President Bierman did not agree. In an email response Bierman stated, “I do not agree that the college should be severing relationships with members of the community who support [Donald Trump]…If I understand your argument, it is that being on a board that supports Beloit College and on a board that supports Mr. Trump constitutes a conflict of principles. In my decades of citizenship, it is likely that nearly every single presidential candidate has said things or done things that can be interpreted as being at odds with key college principles. I think making decisions about what college relationships pass a principles test based on politically charged interpretations is dangerous.” He also called Simpson’s argument that the college’s reputation would be damaged, “thin at best”. Bierman concluded saying, “…In the time that Diane Hendricks has served on Beloit’s Board of Trustees she has embraced and supported the college’s mission in every way. There is no exception. It is with great pride that I call Diane a member of the Beloit College family.”
Yet, Tati Rodriguez ‘19 is still concerned. “I am not a fan of the thought that someone on the board of trustees for the college is so closely affiliated with Trump”, she said but did recognize that, “Beloit College can’t claim to be all inclusive if we are going to ostracize someone because of their political beliefs.” Nonetheless, she makes it clear that she has “heard students talking about it [Hendricks’ positions with both Beloit’s board and Trump’s]. And some do seem to be very upset about it. Unfortunately, there seems to be a campus wide understanding of the complacency of the administration towards issues like this, so nobody I have spoken to believes anything can be done because of this and the fact that Hendricks is very wealthy and therefore can do as she pleases.”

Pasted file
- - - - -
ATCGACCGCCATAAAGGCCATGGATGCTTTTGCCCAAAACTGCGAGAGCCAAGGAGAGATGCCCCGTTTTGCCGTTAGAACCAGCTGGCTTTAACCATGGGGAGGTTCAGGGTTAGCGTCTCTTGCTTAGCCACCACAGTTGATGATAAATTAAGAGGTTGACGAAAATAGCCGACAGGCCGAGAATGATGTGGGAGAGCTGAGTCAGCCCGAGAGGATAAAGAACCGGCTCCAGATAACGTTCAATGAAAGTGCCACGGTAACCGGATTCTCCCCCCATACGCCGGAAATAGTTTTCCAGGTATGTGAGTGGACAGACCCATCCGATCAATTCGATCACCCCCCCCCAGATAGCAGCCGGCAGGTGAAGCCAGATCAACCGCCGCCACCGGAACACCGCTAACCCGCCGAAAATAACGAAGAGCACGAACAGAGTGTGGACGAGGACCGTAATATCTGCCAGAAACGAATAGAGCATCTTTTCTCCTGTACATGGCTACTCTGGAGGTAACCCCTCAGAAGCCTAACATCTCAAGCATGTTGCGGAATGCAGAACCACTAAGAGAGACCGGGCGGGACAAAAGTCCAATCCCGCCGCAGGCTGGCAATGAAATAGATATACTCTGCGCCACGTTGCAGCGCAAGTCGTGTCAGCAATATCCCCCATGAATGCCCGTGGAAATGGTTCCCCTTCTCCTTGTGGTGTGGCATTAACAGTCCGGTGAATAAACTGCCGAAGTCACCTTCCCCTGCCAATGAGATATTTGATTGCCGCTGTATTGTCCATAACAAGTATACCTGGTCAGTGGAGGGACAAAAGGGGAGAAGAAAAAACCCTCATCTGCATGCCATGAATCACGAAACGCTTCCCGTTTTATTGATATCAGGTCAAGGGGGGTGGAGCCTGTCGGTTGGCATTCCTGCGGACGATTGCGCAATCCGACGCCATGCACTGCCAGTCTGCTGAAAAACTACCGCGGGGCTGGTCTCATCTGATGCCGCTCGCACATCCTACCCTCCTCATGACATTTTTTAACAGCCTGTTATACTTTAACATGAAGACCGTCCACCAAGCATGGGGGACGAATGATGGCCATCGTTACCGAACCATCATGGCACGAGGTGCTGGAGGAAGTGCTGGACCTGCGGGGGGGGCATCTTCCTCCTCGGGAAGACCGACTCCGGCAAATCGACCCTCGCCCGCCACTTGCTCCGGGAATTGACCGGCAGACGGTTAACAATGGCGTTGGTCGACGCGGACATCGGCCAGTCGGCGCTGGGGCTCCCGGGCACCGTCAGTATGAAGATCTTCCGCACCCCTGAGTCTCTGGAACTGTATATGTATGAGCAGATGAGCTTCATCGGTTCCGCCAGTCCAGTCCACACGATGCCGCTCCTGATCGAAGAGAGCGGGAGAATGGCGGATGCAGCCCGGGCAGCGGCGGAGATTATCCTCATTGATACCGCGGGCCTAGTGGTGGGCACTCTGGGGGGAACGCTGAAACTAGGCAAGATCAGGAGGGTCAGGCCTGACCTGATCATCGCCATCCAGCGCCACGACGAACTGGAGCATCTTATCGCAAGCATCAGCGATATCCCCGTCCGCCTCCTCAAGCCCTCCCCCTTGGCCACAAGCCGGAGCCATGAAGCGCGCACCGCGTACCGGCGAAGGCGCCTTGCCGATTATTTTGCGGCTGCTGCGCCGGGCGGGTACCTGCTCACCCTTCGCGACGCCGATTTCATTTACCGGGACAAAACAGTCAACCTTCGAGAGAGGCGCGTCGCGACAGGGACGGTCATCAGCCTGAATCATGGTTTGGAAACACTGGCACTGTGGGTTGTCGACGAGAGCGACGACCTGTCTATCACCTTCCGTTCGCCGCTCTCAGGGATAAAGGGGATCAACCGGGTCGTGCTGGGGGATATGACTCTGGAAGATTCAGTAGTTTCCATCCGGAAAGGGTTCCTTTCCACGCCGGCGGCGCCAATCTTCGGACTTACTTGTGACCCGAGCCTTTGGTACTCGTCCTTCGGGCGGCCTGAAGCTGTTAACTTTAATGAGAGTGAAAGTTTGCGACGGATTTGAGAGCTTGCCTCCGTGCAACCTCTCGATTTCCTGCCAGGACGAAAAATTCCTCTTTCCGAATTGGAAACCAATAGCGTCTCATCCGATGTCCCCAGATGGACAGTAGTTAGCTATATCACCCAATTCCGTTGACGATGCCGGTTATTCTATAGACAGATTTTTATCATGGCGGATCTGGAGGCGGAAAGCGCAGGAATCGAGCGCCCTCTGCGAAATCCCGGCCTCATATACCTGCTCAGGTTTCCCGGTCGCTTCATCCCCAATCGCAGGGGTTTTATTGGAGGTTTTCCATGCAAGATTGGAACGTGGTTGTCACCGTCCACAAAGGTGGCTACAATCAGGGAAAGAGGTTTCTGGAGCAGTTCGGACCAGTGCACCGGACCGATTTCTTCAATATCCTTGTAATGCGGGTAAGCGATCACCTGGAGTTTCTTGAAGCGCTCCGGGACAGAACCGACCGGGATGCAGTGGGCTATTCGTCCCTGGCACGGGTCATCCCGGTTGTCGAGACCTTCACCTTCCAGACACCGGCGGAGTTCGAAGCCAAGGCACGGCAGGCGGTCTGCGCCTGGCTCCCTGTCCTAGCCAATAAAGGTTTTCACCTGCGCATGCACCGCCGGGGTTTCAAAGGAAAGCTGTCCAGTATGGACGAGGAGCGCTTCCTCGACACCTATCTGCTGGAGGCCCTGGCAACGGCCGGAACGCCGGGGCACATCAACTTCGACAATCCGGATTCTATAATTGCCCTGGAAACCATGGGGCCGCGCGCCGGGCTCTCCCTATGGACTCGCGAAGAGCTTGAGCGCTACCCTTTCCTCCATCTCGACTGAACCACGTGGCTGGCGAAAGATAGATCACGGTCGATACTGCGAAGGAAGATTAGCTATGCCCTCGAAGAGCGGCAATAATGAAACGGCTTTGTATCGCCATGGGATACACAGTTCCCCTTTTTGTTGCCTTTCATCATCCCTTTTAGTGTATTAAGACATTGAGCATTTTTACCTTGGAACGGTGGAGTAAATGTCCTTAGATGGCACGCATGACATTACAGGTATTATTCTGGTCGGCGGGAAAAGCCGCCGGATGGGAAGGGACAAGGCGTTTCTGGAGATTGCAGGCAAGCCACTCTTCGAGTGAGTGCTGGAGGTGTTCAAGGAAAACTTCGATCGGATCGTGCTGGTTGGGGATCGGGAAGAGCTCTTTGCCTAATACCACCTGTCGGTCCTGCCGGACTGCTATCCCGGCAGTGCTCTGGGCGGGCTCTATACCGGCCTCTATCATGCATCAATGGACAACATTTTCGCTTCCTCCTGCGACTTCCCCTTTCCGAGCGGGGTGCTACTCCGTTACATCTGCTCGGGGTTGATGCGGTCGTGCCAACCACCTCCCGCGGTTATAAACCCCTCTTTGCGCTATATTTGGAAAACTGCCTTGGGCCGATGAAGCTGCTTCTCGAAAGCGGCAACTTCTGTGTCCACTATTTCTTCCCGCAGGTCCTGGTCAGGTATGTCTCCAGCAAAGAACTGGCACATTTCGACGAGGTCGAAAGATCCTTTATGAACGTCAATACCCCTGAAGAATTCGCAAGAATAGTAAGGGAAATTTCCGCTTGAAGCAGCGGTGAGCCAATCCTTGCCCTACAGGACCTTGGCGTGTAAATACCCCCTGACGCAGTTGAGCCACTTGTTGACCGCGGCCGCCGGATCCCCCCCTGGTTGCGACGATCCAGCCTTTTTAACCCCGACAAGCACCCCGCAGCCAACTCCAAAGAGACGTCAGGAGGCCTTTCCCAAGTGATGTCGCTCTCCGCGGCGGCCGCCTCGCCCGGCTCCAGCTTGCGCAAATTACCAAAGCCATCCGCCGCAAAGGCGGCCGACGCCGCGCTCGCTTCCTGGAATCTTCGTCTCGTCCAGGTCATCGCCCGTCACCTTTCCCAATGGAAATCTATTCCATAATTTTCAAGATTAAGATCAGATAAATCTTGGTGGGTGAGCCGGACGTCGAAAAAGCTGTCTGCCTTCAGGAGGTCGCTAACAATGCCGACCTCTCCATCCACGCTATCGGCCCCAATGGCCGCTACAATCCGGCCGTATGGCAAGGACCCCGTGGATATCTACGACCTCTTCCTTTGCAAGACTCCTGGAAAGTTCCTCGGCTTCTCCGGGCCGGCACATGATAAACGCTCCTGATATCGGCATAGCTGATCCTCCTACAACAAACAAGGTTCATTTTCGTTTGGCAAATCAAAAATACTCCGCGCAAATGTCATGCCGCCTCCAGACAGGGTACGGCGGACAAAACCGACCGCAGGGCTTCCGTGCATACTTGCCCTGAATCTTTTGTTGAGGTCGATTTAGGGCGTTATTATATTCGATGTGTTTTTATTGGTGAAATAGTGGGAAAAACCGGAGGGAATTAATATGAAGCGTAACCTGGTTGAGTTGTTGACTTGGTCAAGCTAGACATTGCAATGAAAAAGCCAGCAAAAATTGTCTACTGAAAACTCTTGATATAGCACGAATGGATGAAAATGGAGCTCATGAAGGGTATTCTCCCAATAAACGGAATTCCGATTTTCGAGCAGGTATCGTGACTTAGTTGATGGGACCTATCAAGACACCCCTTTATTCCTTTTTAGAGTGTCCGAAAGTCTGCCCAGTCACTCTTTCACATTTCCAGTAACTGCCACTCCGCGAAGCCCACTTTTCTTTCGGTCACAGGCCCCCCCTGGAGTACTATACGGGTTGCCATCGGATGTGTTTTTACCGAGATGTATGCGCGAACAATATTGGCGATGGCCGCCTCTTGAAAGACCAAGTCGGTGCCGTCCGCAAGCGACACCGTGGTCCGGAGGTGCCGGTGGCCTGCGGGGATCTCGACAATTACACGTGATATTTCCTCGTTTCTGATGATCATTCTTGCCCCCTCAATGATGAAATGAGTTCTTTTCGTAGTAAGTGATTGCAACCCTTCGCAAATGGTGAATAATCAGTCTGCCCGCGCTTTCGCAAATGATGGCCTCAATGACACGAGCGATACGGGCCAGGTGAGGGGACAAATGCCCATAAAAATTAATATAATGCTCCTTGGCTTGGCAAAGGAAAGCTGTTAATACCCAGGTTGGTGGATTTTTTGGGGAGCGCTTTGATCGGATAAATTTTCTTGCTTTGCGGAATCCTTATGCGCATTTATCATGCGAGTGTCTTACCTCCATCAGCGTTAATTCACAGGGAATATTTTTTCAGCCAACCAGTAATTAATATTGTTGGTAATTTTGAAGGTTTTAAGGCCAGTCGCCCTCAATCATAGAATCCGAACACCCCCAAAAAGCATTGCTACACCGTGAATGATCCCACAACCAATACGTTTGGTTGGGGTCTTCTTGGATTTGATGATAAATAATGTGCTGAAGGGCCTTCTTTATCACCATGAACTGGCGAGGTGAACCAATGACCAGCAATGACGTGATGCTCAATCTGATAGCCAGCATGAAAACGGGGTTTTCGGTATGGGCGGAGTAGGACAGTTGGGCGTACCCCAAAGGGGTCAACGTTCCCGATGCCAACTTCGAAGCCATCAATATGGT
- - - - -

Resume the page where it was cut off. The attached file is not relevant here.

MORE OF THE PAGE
If Beloit is constantly talking about celebrating diversity and making the community more inclusive is having someone so connected to Donald Trump on the college’s board inherently hypocritical or contradictory? After all, Trump has made a platform by taking controversial stances on several issues, such as banning refugees and Muslims from entering the country, building a wall to keep Mexicans out under the pretense that the Mexicans coming to the United States are rapists, drug-dealers, and criminals and has dominated the news cycle with various contentious outbursts and comments.
It is clear that Bierman does not seem to think so, and other students agree that while Trump’s campaign may not always align with some of Beloit’s ideals, barring community members from participating on the board isn’t a step the college should take. For Andrew Kouré ‘19, “As long as her political decisions remain separate from her philanthropy for the college it’s fine.” For him, it’s important to keep in mind that “one can be in support of Trump…while still supporting an academic environment that allows students to critically evaluate politicians and decide for themselves.”
Jane Hanebuth ‘19 thinks similarly, “Try and find a person on the board that doesn’t have an opinion on politics” she said. “The college isn’t a political institution and I think it’s insensitive to the diversity of opinions here to say ‘we as a college don’t like Trump so we don’t like Diane Hendricks’”
With the election ramping up, conversation about this issue is likely to spring up again. Many students agree that regardless of your opinion, it’s a valuable discussion to have. Rodriguez hopes that there will be “more discourse about this since so many students are uncomfortable.”
Sources: Forbes, CNN, Milwaukee Journal Sentinel, NY Times